A recent study highlighting the net economic benefits of US liquefied natural gas exports is not the final word on whether to approve pending export applications, according to a top official at the US Department of Energy.
“One thing to emphasize is that the department has not outsourced this decision making process,” Christopher Smith, deputy assistant secretary at DOE’s Office of Oil and Gas, told state regulators Monday.
“That is a process that is still managed by the DOE, and the secretary of energy has the ultimate responsibility for making that decision,” Smith said at a meeting of the National Association of Regulatory Utility Commissioners in Washington.
DOE recently collected the first round of comments on a study conducted by NERA Economic Consulting that found the broad economic benefits of LNG exports would outweigh domestic price hikes and other negative consumer impacts.
The study was the second of two LNG reports commissioned by DOE. The first, conducted by DOE’s Energy Information Administration, found that US LNG exports could increase domestic wellhead gas prices by up to 54% by 2018, depending on factors such as the volume exported and the rate of domestic gas production.
“We will be considering the study that was done by NERA … we will be considering the results of the EIA study that was done last year and we will be considering all of the comments as part of a package to help us understand what is the totality of issues,” Smith said.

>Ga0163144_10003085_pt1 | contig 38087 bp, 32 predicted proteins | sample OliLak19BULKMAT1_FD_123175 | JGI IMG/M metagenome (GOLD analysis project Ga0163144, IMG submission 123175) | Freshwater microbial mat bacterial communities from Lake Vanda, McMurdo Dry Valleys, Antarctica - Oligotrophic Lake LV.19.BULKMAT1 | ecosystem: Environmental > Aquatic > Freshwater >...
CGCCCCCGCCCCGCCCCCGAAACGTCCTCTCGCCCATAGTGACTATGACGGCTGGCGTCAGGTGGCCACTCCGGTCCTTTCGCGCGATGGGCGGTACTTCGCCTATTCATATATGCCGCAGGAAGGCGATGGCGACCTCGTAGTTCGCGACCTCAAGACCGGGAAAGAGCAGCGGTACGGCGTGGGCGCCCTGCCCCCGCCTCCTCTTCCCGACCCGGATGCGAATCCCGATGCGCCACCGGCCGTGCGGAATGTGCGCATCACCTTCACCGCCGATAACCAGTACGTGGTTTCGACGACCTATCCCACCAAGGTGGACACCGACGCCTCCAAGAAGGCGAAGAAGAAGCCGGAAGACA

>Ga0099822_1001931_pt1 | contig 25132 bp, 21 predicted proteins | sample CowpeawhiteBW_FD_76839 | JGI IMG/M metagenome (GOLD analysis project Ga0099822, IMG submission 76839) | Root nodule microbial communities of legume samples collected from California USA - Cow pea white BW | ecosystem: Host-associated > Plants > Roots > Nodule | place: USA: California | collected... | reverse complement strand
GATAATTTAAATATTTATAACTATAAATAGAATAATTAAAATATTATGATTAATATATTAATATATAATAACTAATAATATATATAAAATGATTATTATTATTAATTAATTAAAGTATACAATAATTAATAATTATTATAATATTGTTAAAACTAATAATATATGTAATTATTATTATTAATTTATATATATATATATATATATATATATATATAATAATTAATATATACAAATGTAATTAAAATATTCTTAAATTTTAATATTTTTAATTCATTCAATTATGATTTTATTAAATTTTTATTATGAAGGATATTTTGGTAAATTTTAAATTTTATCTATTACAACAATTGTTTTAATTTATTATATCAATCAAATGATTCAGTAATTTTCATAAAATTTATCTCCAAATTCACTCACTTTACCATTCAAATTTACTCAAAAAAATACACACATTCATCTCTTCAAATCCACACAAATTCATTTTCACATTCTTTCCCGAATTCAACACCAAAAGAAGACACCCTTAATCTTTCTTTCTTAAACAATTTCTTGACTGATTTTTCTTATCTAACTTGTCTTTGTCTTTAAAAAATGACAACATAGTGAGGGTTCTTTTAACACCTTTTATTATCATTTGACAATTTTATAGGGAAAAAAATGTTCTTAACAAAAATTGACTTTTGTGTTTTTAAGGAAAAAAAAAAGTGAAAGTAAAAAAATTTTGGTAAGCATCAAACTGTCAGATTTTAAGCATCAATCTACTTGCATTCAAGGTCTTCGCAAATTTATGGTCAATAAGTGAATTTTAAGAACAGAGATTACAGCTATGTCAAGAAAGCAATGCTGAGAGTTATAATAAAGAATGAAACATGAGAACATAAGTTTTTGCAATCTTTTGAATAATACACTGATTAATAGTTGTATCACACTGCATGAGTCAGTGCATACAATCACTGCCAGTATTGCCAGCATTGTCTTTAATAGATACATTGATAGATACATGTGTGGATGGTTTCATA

But DOE will have the final word on whether to approve more LNG exports to countries that do not have free trade agreements with the US, he said.
The law requires DOE to quickly approve applications to ship gas to countries that have FTAs with the US. However, the department can limit or block exports to non-FTA nations if it finds exports are not in the public interest. So far, only Cheniere Energy’s Sabine Pass terminal in Louisiana has won approval to export to both FTA and non-FTA countries.
Whatever DOE decides to do about exports, it will be significant, Smith said.
“It is hard to overestimate the importance of this as a public policy decision. It is a tremendously important moment for the United States,” he said. “The overall philosophy here is measure twice, cut once; make sure we are doing the right thing up front and that the public policy decisions that come out of this process are ones that will withstand scrutiny.”